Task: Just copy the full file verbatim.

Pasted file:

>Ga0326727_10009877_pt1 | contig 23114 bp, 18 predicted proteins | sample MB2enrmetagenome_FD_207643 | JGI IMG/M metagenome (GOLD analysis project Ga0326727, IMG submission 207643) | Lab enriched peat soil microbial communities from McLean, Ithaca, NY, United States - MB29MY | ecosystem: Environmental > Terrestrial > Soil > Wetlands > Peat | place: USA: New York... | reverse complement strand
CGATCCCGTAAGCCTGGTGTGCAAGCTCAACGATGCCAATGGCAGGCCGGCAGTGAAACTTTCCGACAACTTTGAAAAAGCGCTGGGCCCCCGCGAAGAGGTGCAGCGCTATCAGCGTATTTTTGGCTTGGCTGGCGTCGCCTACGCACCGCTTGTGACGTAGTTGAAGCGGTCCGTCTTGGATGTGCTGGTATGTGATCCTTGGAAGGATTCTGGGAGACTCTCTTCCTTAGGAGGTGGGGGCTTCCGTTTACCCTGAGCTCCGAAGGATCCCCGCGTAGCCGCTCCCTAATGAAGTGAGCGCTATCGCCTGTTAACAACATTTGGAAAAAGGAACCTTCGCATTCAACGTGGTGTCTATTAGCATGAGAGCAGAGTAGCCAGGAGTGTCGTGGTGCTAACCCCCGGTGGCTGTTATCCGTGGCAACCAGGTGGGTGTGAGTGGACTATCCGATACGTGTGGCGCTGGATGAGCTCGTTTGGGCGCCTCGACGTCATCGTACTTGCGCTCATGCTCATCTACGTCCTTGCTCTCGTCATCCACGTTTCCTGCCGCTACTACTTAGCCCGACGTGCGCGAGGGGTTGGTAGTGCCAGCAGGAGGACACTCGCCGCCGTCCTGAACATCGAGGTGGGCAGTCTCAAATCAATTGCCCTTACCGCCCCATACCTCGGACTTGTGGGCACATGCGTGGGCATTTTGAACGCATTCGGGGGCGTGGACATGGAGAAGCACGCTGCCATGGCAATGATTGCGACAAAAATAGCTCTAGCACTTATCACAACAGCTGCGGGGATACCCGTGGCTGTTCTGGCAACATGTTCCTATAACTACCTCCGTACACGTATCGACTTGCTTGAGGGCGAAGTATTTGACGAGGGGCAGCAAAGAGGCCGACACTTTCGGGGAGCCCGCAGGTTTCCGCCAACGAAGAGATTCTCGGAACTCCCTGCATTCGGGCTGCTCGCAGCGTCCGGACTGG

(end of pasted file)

>Ga0326727_10009877_pt1 | contig 23114 bp, 18 predicted proteins | sample MB2enrmetagenome_FD_207643 | JGI IMG/M metagenome (GOLD analysis project Ga0326727, IMG submission 207643) | Lab enriched peat soil microbial communities from McLean, Ithaca, NY, United States - MB29MY | ecosystem: Environmental > Terrestrial > Soil > Wetlands > Peat | place: USA: New York... | reverse complement strand
CGATCCCGTAAGCCTGGTGTGCAAGCTCAACGATGCCAATGGCAGGCCGGCAGTGAAACTTTCCGACAACTTTGAAAAAGCGCTGGGCCCCCGCGAAGAGGTGCAGCGCTATCAGCGTATTTTTGGCTTGGCTGGCGTCGCCTACGCACCGCTTGTGACGTAGTTGAAGCGGTCCGTCTTGGATGTGCTGGTATGTGATCCTTGGAAGGATTCTGGGAGACTCTCTTCCTTAGGAGGTGGGGGCTTCCGTTTACCCTGAGCTCCGAAGGATCCCCGCGTAGCCGCTCCCTAATGAAGTGAGCGCTATCGCCTGTTAACAACATTTGGAAAAAGGAACCTTCGCATTCAACGTGGTGTCTATTAGCATGAGAGCAGAGTAGCCAGGAGTGTCGTGGTGCTAACCCCCGGTGGCTGTTATCCGTGGCAACCAGGTGGGTGTGAGTGGACTATCCGATACGTGTGGCGCTGGATGAGCTCGTTTGGGCGCCTCGACGTCATCGTACTTGCGCTCATGCTCATCTACGTCCTTGCTCTCGTCATCCACGTTTCCTGCCGCTACTACTTAGCCCGACGTGCGCGAGGGGTTGGTAGTGCCAGCAGGAGGACACTCGCCGCCGTCCTGAACATCGAGGTGGGCAGTCTCAAATCAATTGCCCTTACCGCCCCATACCTCGGACTTGTGGGCACATGCGTGGGCATTTTGAACGCATTCGGGGGCGTGGACATGGAGAAGCACGCTGCCATGGCAATGATTGCGACAAAAATAGCTCTAGCACTTATCACAACAGCTGCGGGGATACCCGTGGCTGTTCTGGCAACATGTTCCTATAACTACCTCCGTACACGTATCGACTTGCTTGAGGGCGAAGTATTTGACGAGGGGCAGCAAAGAGGCCGACACTTTCGGGGAGCCCGCAGGTTTCCGCCAACGAAGAGATTCTCGGAACTCCCTGCATTCGGGCTGCTCGCAGCGTCCGGACTGG